Letters to the Editor

Letters to the Editor 9/7

Missing something?

Am I missing something? Glenn Ballinger’s letter (Sept. 2) suggests students today are being “dumbed down.” I work with students in an elementary school, and I don’t see that at all!

I see fifth- and sixth-grade students being taught algebra and geometry and other subjects that I didn’t have until high school, if at all. I see first-grade students reading more than 50 books every year. I see special-education teachers teaching life skills to students who used to be shoved from grade to grade until they became society’s problem. I see children with mental-health issues who in the past were expelled because of their behavior being assisted by a helpful adult. I see language courses being taught to non-English-speaking students and their parents.

Can you imagine being enrolled in a school that taught in a language you didn’t understand? Can you imagine how little help you would get at home if your parents didn’t speak the language? All this is being addressed so that no student leaves school “dumb” but instead living to the highest level capable.

I also see hardworking, dedicated teachers and administrators achieving these goals despite funding cuts.

Am I missing something, or is Mr. Ballinger or his school missing something?

Cherie Ahlquist

Santa Maria

Disturbing reaction

The article reporting the defeat of Measures A and B (Aug. 31) described the victors “jubilantly rejoicing” the outcome. This is not an appropriate reaction given the impact the these measures will have on the city’s employees. But, more disturbing is Councilman Andrew Carter’s comment: “They may have won the battle then (in 2000), but they lost the war.”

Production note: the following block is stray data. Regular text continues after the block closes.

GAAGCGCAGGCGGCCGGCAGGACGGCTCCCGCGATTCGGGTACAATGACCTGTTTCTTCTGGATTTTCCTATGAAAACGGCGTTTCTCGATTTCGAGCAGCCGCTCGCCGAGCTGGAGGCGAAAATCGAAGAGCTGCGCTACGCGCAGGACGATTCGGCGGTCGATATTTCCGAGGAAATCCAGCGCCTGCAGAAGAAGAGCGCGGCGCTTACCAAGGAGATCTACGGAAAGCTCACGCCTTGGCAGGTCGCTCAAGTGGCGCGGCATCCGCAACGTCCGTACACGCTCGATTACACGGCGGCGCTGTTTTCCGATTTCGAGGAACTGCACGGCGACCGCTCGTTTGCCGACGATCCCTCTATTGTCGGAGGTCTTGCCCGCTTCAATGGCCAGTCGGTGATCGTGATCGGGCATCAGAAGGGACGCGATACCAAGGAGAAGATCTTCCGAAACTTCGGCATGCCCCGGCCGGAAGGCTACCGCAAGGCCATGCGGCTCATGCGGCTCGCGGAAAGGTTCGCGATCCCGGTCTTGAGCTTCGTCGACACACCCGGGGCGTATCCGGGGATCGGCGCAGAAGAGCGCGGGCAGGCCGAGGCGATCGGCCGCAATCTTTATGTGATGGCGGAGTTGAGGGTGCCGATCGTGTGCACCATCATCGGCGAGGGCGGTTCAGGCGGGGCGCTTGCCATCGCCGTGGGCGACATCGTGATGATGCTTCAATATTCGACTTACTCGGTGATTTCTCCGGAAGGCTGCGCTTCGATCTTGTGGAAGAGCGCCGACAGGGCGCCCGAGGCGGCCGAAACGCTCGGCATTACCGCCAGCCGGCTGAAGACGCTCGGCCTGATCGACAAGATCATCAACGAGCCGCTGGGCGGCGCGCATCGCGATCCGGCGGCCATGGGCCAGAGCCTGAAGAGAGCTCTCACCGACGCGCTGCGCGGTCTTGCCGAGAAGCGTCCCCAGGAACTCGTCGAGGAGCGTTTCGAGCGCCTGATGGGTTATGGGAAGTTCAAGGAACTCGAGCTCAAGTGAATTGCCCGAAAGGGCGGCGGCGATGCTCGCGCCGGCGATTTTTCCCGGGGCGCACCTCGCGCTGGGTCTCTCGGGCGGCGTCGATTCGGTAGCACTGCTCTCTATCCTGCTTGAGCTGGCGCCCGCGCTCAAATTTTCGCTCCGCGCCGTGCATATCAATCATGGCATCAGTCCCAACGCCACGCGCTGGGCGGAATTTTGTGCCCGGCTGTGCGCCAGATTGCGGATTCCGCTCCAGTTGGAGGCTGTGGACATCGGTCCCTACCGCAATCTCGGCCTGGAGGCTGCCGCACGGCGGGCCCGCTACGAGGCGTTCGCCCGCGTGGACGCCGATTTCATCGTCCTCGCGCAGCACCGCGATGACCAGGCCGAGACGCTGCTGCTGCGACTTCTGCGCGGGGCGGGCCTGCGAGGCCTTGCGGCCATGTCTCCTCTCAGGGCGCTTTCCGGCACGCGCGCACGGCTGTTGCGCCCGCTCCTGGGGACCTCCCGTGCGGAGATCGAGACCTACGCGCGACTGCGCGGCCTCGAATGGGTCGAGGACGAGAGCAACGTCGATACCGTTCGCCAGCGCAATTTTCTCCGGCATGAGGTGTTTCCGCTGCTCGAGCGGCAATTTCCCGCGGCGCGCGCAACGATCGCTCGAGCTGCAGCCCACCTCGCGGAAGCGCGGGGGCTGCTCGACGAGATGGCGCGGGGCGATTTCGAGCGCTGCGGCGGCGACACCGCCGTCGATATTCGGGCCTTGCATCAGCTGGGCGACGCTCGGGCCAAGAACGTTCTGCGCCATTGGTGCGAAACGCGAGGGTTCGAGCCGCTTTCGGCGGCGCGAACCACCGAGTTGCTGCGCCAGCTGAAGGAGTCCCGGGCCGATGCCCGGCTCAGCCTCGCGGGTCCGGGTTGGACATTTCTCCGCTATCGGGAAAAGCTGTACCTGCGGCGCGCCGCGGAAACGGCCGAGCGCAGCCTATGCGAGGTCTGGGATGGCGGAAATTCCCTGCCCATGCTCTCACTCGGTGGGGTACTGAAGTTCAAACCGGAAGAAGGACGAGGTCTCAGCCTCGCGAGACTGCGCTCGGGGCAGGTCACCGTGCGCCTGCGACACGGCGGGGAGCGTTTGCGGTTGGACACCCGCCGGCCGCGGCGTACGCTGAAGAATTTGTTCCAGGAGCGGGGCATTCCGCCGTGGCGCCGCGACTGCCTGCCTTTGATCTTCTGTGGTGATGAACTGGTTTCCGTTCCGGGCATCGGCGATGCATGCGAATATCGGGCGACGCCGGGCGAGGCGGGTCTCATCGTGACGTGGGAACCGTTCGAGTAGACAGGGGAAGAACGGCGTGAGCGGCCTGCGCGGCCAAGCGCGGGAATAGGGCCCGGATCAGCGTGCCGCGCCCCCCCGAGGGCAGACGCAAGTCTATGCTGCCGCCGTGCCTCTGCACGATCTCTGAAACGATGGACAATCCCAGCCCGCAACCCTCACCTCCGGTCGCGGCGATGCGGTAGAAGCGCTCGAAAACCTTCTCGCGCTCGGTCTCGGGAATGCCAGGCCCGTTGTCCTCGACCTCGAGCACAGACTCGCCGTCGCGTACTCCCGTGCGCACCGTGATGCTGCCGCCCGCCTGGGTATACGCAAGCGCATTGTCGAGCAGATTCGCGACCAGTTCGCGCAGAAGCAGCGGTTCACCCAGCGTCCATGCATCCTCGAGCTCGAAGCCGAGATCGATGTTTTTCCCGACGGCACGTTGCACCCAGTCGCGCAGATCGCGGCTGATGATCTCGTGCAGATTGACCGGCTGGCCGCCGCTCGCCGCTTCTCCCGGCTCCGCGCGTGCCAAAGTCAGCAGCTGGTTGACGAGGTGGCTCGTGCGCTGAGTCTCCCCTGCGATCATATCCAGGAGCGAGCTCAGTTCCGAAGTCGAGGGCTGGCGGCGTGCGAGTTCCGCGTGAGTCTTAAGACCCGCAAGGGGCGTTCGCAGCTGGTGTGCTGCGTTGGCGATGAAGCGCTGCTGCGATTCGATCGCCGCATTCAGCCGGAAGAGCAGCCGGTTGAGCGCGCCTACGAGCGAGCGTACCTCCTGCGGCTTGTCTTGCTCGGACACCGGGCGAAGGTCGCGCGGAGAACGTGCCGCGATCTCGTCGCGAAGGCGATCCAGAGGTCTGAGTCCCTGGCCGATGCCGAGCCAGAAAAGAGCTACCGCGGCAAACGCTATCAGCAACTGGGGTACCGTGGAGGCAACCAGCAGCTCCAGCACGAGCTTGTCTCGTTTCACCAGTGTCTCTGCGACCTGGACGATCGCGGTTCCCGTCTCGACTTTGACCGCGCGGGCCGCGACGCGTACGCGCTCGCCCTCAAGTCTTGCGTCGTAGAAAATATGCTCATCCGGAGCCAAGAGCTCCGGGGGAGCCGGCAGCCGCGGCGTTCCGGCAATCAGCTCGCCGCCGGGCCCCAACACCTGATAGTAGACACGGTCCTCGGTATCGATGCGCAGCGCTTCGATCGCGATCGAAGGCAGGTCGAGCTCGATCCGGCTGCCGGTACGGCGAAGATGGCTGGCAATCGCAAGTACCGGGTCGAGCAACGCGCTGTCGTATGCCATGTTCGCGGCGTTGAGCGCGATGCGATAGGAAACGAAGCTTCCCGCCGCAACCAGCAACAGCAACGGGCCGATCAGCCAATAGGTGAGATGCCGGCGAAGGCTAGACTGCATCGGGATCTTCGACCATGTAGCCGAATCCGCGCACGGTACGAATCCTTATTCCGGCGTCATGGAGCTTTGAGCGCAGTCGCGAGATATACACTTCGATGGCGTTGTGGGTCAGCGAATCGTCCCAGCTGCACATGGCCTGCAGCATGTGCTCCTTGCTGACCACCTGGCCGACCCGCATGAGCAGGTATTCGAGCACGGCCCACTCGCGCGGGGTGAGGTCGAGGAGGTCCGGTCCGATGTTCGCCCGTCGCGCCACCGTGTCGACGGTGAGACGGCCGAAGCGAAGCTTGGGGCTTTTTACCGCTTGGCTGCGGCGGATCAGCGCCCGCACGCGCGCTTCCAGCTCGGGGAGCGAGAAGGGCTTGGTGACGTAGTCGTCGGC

War? Really? So, police officers, firefighters and public employees are the enemy? Aren’t these the people we hire to run our city? If we should be at war with anything, it is the attitude of craven, callous politicians like Carter, Mayor Marx, and the council majority. Rather than raise revenue so the city can keep its promises to its employees, they blame public employees and first-responders for the city’s fiscal woes. It’s political bottom trolling at its disgusting worst.

San Luis Obispo is not the first jurisdiction to blame public employees for its budget problems. This despicable tactic is being used by right-wing governments nationwide. The idea of shared sacrifice to maintain a decent society seems anathema to them.

Carter, Marx and the others would prefer to incite the middle class to fight amongst themselves than do the heavy lifting required of leaders who seek to advance the common good.

M.J. Johnson

San Luis Obispo

Help local soldiers

I am the mother of a soldier who has served three deployments to Iraq. I’m aware of how much he and his friends appreciated their care packages from home. Some troops were stationed in remote locations where there were few services. Troops on late night patrols frequently returned to bases to find the kitchen closed and had to rely on their stash of goodies from home.